One Way Passage
Kay Francis bumps into William Powell in a Hong Kong bar. Their eyes lock and a connection blooms. They share a drink, then part with Powell catching her eye again as he leaves the bar, each wondering what might have been.
As he steps outside, Powell feels a gun in his ribs. We learn he’s an escaped convict, staring down a hangman’s noose back in San Francisco. Sure, he killed a bad guy, but murder is murder.
Warren Hymer plays Powell’s captor, the kind of square-jawed lawman who orders buttermilk at a bar. He and Powell board a cruise ship bound for San Francisco. There, Powell spies Francis and the two reconnect again, with Francis unaware of Powell’s past or future.
Francis also harbors a secret: she’s dying of an unnamed terminal disease. The kind you only get in movies where she’s fine until a shock renders her unconscious and the doctor insists she has “no further excitement”. But Francis wants excitement and determines to cram as much living as possible into her remaining days.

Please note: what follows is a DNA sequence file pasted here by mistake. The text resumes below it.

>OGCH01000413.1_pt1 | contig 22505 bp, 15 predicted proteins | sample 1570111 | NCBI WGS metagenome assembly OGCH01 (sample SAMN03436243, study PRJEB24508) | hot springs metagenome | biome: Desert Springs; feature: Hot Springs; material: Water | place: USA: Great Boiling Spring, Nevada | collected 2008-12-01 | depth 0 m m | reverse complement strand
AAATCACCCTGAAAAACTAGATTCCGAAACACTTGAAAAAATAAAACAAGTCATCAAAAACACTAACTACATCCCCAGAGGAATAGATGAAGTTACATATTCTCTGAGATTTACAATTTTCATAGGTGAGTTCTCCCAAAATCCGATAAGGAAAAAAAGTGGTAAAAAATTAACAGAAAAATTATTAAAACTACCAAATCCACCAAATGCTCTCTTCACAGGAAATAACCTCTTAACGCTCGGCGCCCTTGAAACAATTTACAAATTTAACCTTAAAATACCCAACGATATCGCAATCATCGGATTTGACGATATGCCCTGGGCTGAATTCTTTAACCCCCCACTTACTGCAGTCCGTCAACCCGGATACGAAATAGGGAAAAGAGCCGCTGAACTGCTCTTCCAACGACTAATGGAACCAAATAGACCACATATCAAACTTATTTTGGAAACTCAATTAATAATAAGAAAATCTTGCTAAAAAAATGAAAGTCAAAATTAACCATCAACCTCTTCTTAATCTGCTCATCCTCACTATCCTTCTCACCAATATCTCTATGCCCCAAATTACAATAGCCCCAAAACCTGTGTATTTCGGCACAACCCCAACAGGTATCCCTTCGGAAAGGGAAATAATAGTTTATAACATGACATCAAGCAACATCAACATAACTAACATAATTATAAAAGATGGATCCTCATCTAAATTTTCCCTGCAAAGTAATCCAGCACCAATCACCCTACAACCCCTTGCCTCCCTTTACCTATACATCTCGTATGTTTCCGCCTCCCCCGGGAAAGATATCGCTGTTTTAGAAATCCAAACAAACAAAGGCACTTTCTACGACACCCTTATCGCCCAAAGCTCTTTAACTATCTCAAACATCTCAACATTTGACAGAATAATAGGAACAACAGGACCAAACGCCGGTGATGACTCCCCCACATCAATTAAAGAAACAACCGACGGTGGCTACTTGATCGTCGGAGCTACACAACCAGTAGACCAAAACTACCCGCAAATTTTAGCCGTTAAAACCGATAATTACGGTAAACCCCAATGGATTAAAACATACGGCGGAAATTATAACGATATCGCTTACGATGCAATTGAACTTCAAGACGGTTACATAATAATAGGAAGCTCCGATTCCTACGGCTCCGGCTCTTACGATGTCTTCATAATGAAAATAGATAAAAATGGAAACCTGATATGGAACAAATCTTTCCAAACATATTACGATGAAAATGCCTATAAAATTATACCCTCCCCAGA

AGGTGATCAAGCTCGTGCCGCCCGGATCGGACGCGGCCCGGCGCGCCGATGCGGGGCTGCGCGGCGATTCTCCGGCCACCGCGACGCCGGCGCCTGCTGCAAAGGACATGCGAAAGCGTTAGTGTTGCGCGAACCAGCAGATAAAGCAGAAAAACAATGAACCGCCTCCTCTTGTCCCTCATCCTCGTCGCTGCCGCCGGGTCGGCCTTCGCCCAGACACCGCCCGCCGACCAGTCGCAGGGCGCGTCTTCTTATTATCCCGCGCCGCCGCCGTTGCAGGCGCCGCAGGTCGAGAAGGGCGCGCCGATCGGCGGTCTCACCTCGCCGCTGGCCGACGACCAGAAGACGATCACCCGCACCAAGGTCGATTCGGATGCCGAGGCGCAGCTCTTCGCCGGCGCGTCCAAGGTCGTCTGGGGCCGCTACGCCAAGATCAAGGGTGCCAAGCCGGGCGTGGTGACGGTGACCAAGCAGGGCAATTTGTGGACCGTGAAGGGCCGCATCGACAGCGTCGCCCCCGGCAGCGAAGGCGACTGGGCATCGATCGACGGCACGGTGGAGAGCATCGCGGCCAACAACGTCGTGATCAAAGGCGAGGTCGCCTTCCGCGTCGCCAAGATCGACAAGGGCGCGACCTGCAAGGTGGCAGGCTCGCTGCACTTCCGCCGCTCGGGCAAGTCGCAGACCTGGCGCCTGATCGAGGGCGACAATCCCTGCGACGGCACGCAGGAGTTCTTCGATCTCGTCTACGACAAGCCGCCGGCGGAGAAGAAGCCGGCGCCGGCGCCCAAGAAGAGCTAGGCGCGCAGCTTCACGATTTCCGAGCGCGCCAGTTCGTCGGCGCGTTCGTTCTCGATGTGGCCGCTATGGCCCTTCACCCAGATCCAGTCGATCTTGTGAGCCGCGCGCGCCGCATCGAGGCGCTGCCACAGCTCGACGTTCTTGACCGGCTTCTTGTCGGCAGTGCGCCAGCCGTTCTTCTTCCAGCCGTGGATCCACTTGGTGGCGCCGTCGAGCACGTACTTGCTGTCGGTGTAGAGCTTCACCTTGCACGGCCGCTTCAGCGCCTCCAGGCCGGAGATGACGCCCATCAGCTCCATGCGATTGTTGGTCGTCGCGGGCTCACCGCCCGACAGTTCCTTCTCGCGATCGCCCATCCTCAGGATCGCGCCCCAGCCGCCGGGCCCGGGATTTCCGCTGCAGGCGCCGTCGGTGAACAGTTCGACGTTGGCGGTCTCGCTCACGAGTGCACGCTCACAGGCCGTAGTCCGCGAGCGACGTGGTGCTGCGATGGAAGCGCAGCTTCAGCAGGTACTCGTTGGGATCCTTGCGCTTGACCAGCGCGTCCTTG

Lest that feel too sombre, the film balances the melodrama with a comic subplot involving Frank McHugh as a drunken pickpocket, and Aline MacMahon as a con woman posing as a European countess. Both shine in their supporting roles, able to carry their solo scenes with ease. MacMahon even gets the best line in the film. After feigning interest in Hymer to aid Powell, she finds herself falling for him. She comes clean with the line, “I’ve been a long way and left a wide trail,” and Hymer’s reaction made me smile.
The sixty-seven minute running time feels perfect. We grow to love the characters but never lose the sense of urgency. And the closing shot, panning past McHugh alone at the bar, hit me right in the gut.